In 1991, Council staff convinced Vice President Quayle and President Bush that NASA administrator Richard Truly should be replaced, and then played a key role in selecting his successor, Daniel Goldin. After the collapse of the Soviet Union, the Council staff took the lead in outreach to the new Russian government with respect to both commercial and government-to-government space cooperation. In mid-1992, the Vice President finally established the Vice President’s Space Policy Advisory Board that had been called for in the legislation establishing the Council. The board was composed of 12 nongovernmental members with long experience in the various sectors of US space activity, and it issued three reports on space issues during the second half of 1992.
However, the Space Council’s influence was limited almost exclusively to the civilian and commercial space sectors. There is no evidence that the council staff played an activist role with respect to national security space programs In addition, its interventions into the day-by-day management of NASA’s efforts were strongly resented by senior NASA officials. The Vice President convened occasional meetings of senior executive branch officials involved in space matters, and there were several statements of national space policy issued under the council’s auspices, but the National Space Council was primarily a staff intensive activity rather than a forum for top-level policy discussions. Given the Council’s central role in space policy, neither OSTP nor NSC played a major role with respect to space policy during the first Bush administration.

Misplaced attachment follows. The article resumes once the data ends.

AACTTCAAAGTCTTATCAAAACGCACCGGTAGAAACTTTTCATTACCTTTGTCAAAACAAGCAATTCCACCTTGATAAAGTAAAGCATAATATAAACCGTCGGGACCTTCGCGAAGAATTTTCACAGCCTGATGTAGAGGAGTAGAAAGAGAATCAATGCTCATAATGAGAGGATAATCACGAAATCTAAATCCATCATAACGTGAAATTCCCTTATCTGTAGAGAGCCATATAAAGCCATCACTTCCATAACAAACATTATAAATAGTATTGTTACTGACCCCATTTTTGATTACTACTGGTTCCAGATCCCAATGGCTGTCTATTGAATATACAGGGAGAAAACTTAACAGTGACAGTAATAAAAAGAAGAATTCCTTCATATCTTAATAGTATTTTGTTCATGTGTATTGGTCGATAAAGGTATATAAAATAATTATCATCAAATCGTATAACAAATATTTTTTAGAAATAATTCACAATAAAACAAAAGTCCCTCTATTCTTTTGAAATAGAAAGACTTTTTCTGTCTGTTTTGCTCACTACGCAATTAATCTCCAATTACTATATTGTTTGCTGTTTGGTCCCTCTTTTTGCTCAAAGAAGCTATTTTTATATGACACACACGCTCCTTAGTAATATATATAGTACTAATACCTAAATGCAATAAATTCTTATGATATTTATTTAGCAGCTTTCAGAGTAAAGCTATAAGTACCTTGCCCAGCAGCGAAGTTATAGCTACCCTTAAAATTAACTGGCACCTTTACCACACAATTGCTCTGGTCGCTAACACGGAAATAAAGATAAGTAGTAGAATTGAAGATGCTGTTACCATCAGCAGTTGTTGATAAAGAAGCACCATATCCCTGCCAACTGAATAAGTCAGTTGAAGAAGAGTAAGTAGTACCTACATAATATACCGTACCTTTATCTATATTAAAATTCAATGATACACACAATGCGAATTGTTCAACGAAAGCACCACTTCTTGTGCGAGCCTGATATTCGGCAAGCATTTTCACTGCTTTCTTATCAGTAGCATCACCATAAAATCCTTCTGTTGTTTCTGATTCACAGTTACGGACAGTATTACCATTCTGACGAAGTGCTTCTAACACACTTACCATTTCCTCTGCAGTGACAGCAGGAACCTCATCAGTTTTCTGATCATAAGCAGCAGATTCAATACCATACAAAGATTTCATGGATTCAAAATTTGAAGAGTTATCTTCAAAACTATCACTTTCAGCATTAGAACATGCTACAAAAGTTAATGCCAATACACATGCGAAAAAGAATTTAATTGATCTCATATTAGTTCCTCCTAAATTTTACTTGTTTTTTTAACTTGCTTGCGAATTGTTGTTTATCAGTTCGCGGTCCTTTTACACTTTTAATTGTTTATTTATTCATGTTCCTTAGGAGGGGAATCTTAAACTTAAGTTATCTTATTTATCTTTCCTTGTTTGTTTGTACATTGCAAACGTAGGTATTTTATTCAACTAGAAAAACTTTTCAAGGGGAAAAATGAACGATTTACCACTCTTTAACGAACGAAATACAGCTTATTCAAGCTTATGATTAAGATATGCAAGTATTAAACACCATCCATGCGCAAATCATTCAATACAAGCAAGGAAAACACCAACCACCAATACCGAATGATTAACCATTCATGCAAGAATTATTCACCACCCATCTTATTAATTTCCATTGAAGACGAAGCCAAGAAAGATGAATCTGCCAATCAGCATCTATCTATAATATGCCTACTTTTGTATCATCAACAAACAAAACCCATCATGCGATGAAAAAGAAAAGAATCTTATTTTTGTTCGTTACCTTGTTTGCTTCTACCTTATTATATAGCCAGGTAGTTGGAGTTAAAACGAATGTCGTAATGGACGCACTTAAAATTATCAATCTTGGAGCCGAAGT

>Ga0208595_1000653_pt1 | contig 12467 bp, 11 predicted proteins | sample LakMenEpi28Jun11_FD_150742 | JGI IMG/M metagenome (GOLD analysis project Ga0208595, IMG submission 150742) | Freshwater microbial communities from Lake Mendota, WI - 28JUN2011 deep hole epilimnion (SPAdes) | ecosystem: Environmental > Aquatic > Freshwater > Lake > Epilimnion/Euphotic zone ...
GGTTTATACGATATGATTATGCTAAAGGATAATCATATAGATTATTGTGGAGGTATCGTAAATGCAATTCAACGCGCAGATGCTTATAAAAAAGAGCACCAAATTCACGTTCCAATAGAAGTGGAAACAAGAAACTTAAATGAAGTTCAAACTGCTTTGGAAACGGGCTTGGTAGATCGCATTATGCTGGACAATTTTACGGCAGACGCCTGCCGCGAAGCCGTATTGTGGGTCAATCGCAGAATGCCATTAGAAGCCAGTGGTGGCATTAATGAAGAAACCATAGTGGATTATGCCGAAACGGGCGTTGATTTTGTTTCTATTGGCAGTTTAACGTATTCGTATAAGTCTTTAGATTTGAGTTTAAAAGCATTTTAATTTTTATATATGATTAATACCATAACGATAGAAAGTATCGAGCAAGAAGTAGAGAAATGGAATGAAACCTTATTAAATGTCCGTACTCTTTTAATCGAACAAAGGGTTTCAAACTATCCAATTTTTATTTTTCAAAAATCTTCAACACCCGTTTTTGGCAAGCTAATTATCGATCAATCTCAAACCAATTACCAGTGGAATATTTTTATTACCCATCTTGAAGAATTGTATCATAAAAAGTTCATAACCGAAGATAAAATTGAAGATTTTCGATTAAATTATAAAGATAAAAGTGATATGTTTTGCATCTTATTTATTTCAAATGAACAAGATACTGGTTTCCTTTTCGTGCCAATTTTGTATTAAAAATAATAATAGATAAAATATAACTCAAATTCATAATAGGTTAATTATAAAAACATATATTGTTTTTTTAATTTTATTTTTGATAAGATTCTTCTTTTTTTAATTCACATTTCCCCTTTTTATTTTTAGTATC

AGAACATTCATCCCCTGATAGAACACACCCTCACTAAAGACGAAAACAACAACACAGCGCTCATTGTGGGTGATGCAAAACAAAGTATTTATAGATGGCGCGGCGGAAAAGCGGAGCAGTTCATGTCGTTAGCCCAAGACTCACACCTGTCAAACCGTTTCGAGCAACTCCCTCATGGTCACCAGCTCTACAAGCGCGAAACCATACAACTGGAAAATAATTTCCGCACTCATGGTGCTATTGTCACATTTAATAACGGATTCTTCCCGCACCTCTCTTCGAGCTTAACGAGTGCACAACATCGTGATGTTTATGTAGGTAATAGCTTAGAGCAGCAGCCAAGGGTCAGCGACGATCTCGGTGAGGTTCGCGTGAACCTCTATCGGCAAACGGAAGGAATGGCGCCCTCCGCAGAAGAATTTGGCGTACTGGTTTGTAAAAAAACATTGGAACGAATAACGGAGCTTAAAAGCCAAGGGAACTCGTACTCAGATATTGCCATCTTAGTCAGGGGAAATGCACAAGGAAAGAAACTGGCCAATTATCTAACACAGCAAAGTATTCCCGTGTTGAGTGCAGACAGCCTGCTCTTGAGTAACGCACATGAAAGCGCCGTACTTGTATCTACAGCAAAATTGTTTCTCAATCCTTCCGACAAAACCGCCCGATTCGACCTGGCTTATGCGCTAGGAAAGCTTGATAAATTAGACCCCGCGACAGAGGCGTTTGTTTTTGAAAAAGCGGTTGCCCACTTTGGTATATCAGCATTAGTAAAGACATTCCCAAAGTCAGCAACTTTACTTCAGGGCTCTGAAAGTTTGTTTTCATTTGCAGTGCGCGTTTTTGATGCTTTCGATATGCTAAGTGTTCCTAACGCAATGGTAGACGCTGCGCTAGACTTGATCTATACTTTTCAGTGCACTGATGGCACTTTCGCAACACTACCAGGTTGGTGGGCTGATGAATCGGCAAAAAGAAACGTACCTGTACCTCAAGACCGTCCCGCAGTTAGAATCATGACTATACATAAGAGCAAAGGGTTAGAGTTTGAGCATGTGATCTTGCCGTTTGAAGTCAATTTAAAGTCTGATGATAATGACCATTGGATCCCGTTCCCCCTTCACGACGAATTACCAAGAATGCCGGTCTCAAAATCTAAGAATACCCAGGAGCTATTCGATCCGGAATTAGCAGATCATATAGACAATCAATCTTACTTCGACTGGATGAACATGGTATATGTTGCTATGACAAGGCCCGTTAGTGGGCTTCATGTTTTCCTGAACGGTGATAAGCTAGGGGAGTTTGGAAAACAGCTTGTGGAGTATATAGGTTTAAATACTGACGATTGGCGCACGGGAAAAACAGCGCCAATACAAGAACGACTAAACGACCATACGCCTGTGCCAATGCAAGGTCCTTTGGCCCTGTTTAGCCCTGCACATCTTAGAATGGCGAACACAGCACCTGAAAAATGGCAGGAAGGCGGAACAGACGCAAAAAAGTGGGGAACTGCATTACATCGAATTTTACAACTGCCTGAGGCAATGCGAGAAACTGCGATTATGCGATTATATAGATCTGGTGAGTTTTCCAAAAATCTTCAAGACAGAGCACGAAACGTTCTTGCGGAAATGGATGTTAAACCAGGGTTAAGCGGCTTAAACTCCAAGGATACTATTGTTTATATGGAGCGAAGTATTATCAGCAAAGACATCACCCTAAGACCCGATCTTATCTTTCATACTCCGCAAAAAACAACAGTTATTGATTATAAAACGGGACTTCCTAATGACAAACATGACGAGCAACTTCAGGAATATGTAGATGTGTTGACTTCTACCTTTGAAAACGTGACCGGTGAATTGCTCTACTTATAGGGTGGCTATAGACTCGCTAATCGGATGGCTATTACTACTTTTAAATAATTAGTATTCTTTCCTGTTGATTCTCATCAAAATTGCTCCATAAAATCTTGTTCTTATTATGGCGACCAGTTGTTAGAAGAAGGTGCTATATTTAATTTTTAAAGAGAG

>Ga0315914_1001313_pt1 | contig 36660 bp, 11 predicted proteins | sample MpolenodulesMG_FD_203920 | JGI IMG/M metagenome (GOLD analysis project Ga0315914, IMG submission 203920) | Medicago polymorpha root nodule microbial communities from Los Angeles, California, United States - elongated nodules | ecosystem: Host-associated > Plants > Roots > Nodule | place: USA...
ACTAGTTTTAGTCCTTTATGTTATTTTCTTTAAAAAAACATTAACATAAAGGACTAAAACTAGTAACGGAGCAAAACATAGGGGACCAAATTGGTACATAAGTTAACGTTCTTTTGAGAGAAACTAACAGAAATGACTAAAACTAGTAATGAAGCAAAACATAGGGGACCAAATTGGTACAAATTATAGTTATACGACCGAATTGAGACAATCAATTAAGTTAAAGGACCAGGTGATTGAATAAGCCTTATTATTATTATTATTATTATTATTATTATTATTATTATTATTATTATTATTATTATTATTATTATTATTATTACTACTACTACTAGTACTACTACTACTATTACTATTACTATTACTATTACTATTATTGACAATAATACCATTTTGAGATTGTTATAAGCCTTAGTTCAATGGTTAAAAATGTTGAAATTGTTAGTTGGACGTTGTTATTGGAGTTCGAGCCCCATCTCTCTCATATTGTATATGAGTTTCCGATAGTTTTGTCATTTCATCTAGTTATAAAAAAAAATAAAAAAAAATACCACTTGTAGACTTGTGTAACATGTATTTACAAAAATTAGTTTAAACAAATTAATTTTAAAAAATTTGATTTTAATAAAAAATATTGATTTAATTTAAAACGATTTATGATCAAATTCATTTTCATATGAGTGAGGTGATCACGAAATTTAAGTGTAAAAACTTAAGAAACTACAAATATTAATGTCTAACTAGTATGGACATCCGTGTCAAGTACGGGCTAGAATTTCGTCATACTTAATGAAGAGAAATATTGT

One of Bill Clinton’s campaign promises was to reduce the size of the institutional Presidency by 25 per cent. As part of this effort, the National Space Council and the Vice President’s Space Policy Advisory Board were deactivated (rather than abolished) soon after Clinton took office in January 1993. Jurisdiction over civil space policy matters was assigned to OSTP as part of the portfolio of its associate director for technology, with national security space being assigned to the associate OSTP director for national security and international affairs. For most of the eight years of the Clinton administration, there were two or three OSTP staff members with specific space policy responsibilities, and for the most part they limited their activities to the civilian space sector. The administration also established a National Science and Technology Council as the inside-the-government mechanism for policy review and coordination. That council had several standing committees in various areas of science and technology, but none for space. President Clinton also established the President’s Council of Advisors on Science and Technology as a source of external advice; space policy was not among the topics that came before that body during the Clinton administration.